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Village police department remains center of debate

Graham Jaehnig/Daily Mining Gazette— The question of the village being able to afford a police force became more complicated when former Trustee Peggy Germain informed the council a special millage already existed for funding police services. Village Trustee and Public Safety Committee member Doug Harrer had expressed the desire of the committee to recommend selling the village’s police car.

CALUMET — Questions surrounding the status of the village police department, as well as its funding, were discussed at Tuesday’s regular meeting when village resident and former Trustee Sandy Johnson expressed her concern over a lack of police presence in the village. While acknowledging budgetary issues, she said the village is worse off for not having a police force.

Peggy Germain, another resident and former trustee, echoed Johnson’s concerns, adding that to her knowledge, funding for police protection already exists.

“As I recall, the village has a special millage for police,” said Germain, “so if you’ve got money, extra millage from an election for police protection, you need to be returning that money, unless you’re going to provide police protection for which you asked the question and voters supported that decision.”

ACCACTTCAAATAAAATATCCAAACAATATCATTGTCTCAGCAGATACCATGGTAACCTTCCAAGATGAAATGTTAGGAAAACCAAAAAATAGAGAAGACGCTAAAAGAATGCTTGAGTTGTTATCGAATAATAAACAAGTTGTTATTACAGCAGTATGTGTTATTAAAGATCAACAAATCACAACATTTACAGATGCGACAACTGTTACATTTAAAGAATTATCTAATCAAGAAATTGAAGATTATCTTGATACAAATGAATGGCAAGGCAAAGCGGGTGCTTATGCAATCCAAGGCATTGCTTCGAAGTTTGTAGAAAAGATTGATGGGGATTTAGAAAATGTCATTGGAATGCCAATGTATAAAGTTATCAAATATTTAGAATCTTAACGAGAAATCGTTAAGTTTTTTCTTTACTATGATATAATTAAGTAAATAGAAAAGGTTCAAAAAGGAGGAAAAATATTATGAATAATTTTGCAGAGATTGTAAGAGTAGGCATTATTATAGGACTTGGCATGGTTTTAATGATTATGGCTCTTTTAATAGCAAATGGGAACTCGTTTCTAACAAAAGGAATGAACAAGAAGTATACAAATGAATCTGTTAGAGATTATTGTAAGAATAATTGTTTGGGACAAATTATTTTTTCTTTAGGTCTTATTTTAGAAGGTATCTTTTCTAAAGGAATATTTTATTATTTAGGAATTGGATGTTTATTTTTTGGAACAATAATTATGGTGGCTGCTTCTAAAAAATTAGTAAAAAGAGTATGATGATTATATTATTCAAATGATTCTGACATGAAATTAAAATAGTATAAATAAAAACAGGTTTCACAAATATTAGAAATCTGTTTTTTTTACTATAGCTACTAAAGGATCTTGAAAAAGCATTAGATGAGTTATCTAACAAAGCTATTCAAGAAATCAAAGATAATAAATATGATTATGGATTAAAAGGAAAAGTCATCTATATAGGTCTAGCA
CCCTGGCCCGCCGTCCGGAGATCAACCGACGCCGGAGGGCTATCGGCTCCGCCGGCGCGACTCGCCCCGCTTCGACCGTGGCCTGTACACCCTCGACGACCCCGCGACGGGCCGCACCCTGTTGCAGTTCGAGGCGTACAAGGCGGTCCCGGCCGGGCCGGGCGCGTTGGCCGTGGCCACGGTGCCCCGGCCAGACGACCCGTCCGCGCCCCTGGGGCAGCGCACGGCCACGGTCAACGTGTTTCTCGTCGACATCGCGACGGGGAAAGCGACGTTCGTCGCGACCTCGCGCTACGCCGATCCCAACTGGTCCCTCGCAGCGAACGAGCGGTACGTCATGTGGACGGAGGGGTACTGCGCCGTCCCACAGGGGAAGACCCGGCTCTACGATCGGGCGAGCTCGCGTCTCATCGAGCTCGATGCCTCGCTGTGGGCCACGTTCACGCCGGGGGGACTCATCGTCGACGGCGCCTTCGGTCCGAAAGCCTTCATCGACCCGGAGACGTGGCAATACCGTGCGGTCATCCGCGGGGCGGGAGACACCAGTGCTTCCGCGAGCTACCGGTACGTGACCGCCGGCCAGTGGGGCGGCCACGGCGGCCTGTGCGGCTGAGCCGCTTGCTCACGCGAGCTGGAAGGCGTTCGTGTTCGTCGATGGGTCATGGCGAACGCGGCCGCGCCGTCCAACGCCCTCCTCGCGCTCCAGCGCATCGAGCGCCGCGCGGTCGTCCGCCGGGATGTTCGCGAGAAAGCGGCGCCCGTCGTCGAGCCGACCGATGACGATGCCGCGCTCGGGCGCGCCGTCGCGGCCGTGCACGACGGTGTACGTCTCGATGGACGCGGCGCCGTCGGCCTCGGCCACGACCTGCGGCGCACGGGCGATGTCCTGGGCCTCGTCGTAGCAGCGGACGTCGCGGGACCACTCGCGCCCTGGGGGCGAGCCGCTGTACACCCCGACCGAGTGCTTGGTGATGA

Village Clerk’s Office personnel said they could not verify whether such a millage exists, but Houghton County Clerk Jennifer Kelly confirmed that the village, in fact, has had a special millage dating back to 1976, when it was first proposed, renewable every five years. Voters last approved the renewal in 2016, and it will expire in 2021. The Street and Police Departments Millage renewal language states:

“…for the purpose of paying general operation and maintenance expenses of the village of Calumet, including, but limite to, the purchase and maintenance of snow removal equipment, the maintenance and repair of village streets and sidewalks, and the provision of snow removal, street maintenance and police services.”

The question of the village selling the police car was also on the agenda, and during discussion, Trustee Doug Harrer said that selling the vehicle does not signify not hiring a new officer.

“My recollection is that the committee did want to make the recommendation to the council was on selling the police car,” Harrer said, “but with the express knowledge that this in no way is a movement toward a dissolution of the actual police department.”

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